- Neuroplasticity – An In-Depth Guide to How it Works and How to Transform Your Brain
- Training to Develop Synaesthesia for Improved Memory and Maths Ability (Theoretically)
- How to Train Like Bruce Lee for Insane Power and Speed
- A Complete Guide to Transhumanism
- The Surface Pro 3 – Ideal Productivity for Web Entrepreneurs
- Can You Bench Press a Dinosaur??
- The Neuroscience of Genius And Increasing Intelligence
- How Caffeine Affects Neurotransmitters and Profoundly Changes Your Brain
- A Detailed Guide to Your Brain – So You Can Start Hacking It
- Almost Every Bodyweight Exercise Ever (150+ Moves)
The Hero’s Journey: Why We Are Called to Action and Adventure and How Breath of the Wild Captures This Perfectly
Every now and then on this site, I have been known to get a little nerdy. That’s about to happen again.
That’s because I just want to say that I think Legend of Zelda: Breath of the Wild is a truly transcendental piece of art.
I’m not alone in feeling this way of course – it’s one of the best reviewed games of all time after all – but I do think I am one of the few fitness/brain training bloggers to be making this assertion. But I say it because I think that – just like training – it speaks to a deeper part of our ‘collective unconscious’ (to tentatively quote Jung). I think that this new Zelda game is the perfect expression of ‘The Hero’s Journey’ and I feel that this is actually what motivates all self-improvement and training.
Countless iterations of The Hero’s Journey and of the monomyth are certainly what have inspired me, both in my training and in my business/general lifestyle.
Let me explain…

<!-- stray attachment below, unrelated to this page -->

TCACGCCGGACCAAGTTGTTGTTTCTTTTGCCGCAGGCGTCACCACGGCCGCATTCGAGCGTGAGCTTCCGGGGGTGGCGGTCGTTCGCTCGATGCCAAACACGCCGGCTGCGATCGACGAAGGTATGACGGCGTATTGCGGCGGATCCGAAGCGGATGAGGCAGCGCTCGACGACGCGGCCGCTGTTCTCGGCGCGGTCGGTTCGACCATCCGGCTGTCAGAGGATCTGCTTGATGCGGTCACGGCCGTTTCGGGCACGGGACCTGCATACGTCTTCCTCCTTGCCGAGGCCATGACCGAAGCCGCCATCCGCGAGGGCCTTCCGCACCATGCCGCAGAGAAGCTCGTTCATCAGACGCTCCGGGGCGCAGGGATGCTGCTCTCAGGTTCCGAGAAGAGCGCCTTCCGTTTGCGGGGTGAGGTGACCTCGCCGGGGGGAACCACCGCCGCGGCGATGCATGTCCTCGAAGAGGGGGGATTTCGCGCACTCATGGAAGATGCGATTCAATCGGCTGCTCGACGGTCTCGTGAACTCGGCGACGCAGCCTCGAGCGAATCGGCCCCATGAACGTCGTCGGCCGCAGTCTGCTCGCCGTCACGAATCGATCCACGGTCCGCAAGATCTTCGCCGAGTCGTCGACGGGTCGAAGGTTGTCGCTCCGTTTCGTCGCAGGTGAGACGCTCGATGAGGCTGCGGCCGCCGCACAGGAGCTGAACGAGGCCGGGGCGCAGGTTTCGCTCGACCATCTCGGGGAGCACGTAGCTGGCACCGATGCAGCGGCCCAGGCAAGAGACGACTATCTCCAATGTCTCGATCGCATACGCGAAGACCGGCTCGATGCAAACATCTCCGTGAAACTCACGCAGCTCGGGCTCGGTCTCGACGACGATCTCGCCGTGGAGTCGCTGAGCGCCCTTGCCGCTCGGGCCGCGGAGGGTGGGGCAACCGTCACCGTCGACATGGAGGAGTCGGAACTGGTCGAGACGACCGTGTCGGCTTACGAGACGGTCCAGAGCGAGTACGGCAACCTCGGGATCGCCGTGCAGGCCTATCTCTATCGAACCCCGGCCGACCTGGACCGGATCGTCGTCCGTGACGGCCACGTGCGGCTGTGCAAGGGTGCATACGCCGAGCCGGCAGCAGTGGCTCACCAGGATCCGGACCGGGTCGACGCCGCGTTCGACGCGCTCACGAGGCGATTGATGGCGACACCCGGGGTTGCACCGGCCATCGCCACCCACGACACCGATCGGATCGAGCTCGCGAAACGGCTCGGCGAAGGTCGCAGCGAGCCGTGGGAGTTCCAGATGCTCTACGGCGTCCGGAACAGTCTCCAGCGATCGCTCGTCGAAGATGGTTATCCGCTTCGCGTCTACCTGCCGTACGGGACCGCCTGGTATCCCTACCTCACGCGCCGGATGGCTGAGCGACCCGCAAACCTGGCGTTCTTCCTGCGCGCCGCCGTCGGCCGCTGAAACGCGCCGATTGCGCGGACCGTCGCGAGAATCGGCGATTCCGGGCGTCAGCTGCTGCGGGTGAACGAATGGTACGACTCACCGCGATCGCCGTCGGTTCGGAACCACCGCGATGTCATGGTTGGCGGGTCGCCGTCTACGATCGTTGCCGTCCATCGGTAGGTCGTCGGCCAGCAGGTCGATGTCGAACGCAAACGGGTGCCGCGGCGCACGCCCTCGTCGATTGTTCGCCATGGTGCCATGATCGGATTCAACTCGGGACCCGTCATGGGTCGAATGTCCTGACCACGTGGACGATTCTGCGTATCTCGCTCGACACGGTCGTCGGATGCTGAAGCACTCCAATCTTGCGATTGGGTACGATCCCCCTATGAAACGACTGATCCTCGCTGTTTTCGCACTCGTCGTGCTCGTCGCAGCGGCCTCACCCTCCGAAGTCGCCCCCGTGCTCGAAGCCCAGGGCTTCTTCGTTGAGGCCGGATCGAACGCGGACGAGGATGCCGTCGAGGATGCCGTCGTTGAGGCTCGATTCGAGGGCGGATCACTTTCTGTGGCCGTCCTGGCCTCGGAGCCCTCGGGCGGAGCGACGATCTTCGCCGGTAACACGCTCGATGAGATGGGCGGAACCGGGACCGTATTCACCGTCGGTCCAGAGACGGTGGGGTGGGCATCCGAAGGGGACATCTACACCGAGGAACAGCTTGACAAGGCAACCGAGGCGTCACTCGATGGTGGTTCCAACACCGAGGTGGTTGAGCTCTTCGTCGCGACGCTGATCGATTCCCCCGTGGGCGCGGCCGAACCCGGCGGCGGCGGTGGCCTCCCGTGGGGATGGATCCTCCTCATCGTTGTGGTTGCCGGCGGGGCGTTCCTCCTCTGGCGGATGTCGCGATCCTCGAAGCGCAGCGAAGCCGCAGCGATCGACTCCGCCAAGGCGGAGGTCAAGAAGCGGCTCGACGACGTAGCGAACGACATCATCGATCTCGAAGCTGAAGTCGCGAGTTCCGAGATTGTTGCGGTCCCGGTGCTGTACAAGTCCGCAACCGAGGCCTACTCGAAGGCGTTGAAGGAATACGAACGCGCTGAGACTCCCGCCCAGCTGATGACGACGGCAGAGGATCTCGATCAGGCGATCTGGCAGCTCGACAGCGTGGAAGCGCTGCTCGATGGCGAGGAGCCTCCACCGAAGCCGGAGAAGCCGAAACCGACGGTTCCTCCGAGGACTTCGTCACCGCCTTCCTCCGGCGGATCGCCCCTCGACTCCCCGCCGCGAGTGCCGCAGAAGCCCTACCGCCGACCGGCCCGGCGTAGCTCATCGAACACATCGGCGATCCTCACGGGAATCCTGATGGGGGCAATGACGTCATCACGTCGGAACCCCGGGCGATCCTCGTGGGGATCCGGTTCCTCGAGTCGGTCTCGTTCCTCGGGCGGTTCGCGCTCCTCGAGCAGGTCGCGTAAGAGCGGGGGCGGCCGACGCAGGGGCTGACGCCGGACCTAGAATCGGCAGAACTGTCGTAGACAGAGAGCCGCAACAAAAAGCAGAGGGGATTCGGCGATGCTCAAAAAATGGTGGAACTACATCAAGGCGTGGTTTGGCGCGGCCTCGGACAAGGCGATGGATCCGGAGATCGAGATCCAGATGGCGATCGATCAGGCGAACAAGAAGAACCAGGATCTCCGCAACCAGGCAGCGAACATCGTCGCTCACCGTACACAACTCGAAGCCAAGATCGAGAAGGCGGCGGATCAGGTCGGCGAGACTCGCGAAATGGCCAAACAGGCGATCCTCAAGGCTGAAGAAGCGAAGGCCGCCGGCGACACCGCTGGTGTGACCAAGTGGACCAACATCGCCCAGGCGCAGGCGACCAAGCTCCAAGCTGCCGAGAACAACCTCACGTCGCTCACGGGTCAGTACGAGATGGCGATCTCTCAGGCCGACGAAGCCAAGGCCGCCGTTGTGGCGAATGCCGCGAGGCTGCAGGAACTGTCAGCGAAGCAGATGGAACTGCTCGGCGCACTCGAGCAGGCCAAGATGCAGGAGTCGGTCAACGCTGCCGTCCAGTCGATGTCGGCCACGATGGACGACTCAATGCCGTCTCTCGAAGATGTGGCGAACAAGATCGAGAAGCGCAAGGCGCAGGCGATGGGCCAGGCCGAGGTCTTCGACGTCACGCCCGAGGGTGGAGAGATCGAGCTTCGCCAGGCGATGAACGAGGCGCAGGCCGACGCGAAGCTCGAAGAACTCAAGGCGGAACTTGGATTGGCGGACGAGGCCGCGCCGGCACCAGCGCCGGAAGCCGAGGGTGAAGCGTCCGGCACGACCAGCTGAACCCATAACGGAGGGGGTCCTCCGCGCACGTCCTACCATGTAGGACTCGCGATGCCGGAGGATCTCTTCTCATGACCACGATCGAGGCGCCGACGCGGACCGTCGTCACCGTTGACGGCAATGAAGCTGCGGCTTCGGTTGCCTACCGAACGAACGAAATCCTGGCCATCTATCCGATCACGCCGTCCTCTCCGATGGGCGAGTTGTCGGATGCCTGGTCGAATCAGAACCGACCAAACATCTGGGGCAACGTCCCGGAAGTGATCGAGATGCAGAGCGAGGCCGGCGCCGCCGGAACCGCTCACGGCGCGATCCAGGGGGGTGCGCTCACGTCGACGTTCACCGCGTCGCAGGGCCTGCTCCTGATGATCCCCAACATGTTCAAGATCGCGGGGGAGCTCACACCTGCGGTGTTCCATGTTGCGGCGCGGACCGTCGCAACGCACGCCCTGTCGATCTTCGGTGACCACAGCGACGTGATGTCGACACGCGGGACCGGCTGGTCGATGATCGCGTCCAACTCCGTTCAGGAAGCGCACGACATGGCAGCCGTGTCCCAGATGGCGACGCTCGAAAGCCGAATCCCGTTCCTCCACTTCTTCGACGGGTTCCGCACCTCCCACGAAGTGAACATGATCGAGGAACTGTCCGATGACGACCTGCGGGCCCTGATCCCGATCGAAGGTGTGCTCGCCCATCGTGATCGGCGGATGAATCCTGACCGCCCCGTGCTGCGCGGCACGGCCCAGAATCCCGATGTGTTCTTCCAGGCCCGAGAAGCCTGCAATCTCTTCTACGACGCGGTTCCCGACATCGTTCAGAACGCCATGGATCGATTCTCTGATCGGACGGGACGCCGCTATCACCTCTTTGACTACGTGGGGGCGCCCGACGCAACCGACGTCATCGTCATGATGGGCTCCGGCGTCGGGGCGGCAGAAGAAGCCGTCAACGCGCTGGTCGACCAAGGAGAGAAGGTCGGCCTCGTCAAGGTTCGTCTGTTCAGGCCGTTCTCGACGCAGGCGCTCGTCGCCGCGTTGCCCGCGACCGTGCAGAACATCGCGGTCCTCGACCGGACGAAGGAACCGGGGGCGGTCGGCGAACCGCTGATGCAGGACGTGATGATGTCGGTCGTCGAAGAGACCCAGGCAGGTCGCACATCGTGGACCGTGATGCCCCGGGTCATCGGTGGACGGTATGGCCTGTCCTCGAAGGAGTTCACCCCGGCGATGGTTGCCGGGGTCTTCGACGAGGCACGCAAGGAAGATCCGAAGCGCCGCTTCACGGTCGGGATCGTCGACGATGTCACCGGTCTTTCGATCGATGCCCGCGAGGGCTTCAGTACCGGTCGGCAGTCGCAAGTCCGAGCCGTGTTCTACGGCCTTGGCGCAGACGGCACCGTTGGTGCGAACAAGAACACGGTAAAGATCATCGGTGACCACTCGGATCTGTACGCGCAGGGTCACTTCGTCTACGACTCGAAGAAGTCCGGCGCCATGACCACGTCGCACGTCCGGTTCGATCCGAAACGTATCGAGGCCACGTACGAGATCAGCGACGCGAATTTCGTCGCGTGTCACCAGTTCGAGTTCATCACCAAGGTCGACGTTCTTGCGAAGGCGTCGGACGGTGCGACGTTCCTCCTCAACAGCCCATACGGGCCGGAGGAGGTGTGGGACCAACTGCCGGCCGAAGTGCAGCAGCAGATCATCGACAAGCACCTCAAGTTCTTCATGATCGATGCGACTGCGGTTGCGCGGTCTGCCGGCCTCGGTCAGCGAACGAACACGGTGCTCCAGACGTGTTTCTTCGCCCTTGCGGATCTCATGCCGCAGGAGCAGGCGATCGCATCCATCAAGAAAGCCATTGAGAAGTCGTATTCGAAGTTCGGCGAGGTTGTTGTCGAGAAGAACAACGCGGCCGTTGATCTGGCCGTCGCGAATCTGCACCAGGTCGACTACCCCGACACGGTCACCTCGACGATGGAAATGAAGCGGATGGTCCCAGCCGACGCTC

What is the Hero’s Journey?
I’m the sort of guy who always questions things. When I enjoy a film or a book, I always ask why I enjoyed it and why people in general might be drawn to that genre.
This is also what Joseph Campbell, author of The Hero With a Thousand Faces (1949) asked himself. And more specifically, Campbell noted that there are many common, recurring themes that occur throughout countless stories, myths and legends. He believed that almost every story was essentially a retelling of the same story.
This is also sometimes referred to as the monomyth.
The story goes a little something like this:
Ordinary World: The hero starts out in their normal life, where the often feel content yet also like an outsider. They have a yearning for adventure.
Call to Adventure: Then comes the ‘call to adventure’. Here, the hero experiences a catalyst that sets them off on a great journey.
Refusal of the Call: Usually, the hero will attempt to refuse the call at first and will want to stay safe and at home.
Meeting With the Mentor: Early in the journey or just before they set off, the hero will meet a mentor – an old figure that encourages them to go ahead with their trial and prepares them for what they will meet on the way.